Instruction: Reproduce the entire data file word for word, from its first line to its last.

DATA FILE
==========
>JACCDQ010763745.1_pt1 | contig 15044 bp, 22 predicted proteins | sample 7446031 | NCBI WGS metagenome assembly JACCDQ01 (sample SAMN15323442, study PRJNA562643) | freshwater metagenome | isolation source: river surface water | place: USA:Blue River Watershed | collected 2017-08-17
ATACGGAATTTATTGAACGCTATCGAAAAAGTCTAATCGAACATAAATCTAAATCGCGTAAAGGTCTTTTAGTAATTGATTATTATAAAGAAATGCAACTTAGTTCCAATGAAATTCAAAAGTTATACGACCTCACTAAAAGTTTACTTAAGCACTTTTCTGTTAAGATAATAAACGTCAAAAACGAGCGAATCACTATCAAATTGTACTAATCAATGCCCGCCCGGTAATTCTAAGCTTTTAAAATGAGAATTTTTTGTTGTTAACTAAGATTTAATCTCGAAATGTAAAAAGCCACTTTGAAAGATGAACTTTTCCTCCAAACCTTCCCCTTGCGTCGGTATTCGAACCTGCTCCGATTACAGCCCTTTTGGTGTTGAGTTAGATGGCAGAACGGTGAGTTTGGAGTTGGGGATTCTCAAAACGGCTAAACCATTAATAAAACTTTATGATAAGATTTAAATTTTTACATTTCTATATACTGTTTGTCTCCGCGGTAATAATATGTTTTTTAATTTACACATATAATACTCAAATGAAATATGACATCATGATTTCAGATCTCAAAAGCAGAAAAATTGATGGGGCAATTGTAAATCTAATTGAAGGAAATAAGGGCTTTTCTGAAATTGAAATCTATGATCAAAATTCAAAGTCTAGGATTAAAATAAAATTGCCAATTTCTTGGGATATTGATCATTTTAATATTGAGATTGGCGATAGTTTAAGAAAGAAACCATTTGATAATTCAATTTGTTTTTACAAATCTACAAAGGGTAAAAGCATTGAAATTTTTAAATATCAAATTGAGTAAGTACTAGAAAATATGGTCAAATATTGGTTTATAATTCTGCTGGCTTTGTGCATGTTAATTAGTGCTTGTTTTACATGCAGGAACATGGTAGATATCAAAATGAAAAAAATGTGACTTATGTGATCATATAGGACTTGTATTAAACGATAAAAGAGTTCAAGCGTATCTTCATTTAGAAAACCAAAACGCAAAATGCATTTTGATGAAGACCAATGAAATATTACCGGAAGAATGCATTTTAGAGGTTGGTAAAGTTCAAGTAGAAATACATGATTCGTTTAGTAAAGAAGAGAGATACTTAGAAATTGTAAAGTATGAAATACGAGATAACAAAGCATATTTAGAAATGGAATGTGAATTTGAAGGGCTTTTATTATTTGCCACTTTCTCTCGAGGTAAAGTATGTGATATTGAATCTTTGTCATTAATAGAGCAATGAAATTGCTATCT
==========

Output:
>JACCDQ010763745.1_pt1 | contig 15044 bp, 22 predicted proteins | sample 7446031 | NCBI WGS metagenome assembly JACCDQ01 (sample SAMN15323442, study PRJNA562643) | freshwater metagenome | isolation source: river surface water | place: USA:Blue River Watershed | collected 2017-08-17
ATACGGAATTTATTGAACGCTATCGAAAAAGTCTAATCGAACATAAATCTAAATCGCGTAAAGGTCTTTTAGTAATTGATTATTATAAAGAAATGCAACTTAGTTCCAATGAAATTCAAAAGTTATACGACCTCACTAAAAGTTTACTTAAGCACTTTTCTGTTAAGATAATAAACGTCAAAAACGAGCGAATCACTATCAAATTGTACTAATCAATGCCCGCCCGGTAATTCTAAGCTTTTAAAATGAGAATTTTTTGTTGTTAACTAAGATTTAATCTCGAAATGTAAAAAGCCACTTTGAAAGATGAACTTTTCCTCCAAACCTTCCCCTTGCGTCGGTATTCGAACCTGCTCCGATTACAGCCCTTTTGGTGTTGAGTTAGATGGCAGAACGGTGAGTTTGGAGTTGGGGATTCTCAAAACGGCTAAACCATTAATAAAACTTTATGATAAGATTTAAATTTTTACATTTCTATATACTGTTTGTCTCCGCGGTAATAATATGTTTTTTAATTTACACATATAATACTCAAATGAAATATGACATCATGATTTCAGATCTCAAAAGCAGAAAAATTGATGGGGCAATTGTAAATCTAATTGAAGGAAATAAGGGCTTTTCTGAAATTGAAATCTATGATCAAAATTCAAAGTCTAGGATTAAAATAAAATTGCCAATTTCTTGGGATATTGATCATTTTAATATTGAGATTGGCGATAGTTTAAGAAAGAAACCATTTGATAATTCAATTTGTTTTTACAAATCTACAAAGGGTAAAAGCATTGAAATTTTTAAATATCAAATTGAGTAAGTACTAGAAAATATGGTCAAATATTGGTTTATAATTCTGCTGGCTTTGTGCATGTTAATTAGTGCTTGTTTTACATGCAGGAACATGGTAGATATCAAAATGAAAAAAATGTGACTTATGTGATCATATAGGACTTGTATTAAACGATAAAAGAGTTCAAGCGTATCTTCATTTAGAAAACCAAAACGCAAAATGCATTTTGATGAAGACCAATGAAATATTACCGGAAGAATGCATTTTAGAGGTTGGTAAAGTTCAAGTAGAAATACATGATTCGTTTAGTAAAGAAGAGAGATACTTAGAAATTGTAAAGTATGAAATACGAGATAACAAAGCATATTTAGAAATGGAATGTGAATTTGAAGGGCTTTTATTATTTGCCACTTTCTCTCGAGGTAAAGTATGTGATATTGAATCTTTGTCATTAATAGAGCAATGAAATTGCTATCT